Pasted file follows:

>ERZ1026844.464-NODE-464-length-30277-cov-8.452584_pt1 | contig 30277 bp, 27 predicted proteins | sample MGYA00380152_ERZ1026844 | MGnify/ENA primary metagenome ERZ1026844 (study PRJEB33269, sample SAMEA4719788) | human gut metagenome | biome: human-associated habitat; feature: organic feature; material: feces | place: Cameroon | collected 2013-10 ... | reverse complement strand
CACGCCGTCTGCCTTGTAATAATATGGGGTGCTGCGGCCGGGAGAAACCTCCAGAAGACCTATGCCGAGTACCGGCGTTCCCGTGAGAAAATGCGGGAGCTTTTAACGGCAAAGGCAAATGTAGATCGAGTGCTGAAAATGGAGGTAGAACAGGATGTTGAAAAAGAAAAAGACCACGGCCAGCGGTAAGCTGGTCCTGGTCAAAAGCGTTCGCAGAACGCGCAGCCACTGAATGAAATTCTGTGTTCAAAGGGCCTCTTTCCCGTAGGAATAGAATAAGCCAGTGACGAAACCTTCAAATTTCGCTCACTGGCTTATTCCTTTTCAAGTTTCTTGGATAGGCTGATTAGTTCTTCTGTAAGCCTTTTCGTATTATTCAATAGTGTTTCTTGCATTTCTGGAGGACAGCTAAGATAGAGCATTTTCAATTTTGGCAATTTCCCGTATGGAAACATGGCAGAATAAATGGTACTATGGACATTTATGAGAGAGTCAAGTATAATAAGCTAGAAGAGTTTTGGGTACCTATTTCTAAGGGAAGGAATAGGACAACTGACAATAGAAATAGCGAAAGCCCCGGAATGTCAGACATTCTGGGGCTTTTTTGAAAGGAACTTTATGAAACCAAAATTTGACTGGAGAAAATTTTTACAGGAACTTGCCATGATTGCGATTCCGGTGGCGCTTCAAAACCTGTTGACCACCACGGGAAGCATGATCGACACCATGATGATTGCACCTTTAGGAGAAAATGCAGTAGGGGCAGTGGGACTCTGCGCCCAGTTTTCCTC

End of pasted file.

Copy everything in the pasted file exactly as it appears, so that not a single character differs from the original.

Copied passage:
>ERZ1026844.464-NODE-464-length-30277-cov-8.452584_pt1 | contig 30277 bp, 27 predicted proteins | sample MGYA00380152_ERZ1026844 | MGnify/ENA primary metagenome ERZ1026844 (study PRJEB33269, sample SAMEA4719788) | human gut metagenome | biome: human-associated habitat; feature: organic feature; material: feces | place: Cameroon | collected 2013-10 ... | reverse complement strand
CACGCCGTCTGCCTTGTAATAATATGGGGTGCTGCGGCCGGGAGAAACCTCCAGAAGACCTATGCCGAGTACCGGCGTTCCCGTGAGAAAATGCGGGAGCTTTTAACGGCAAAGGCAAATGTAGATCGAGTGCTGAAAATGGAGGTAGAACAGGATGTTGAAAAAGAAAAAGACCACGGCCAGCGGTAAGCTGGTCCTGGTCAAAAGCGTTCGCAGAACGCGCAGCCACTGAATGAAATTCTGTGTTCAAAGGGCCTCTTTCCCGTAGGAATAGAATAAGCCAGTGACGAAACCTTCAAATTTCGCTCACTGGCTTATTCCTTTTCAAGTTTCTTGGATAGGCTGATTAGTTCTTCTGTAAGCCTTTTCGTATTATTCAATAGTGTTTCTTGCATTTCTGGAGGACAGCTAAGATAGAGCATTTTCAATTTTGGCAATTTCCCGTATGGAAACATGGCAGAATAAATGGTACTATGGACATTTATGAGAGAGTCAAGTATAATAAGCTAGAAGAGTTTTGGGTACCTATTTCTAAGGGAAGGAATAGGACAACTGACAATAGAAATAGCGAAAGCCCCGGAATGTCAGACATTCTGGGGCTTTTTTGAAAGGAACTTTATGAAACCAAAATTTGACTGGAGAAAATTTTTACAGGAACTTGCCATGATTGCGATTCCGGTGGCGCTTCAAAACCTGTTGACCACCACGGGAAGCATGATCGACACCATGATGATTGCACCTTTAGGAGAAAATGCAGTAGGGGCAGTGGGACTCTGCGCCCAGTTTTCCTC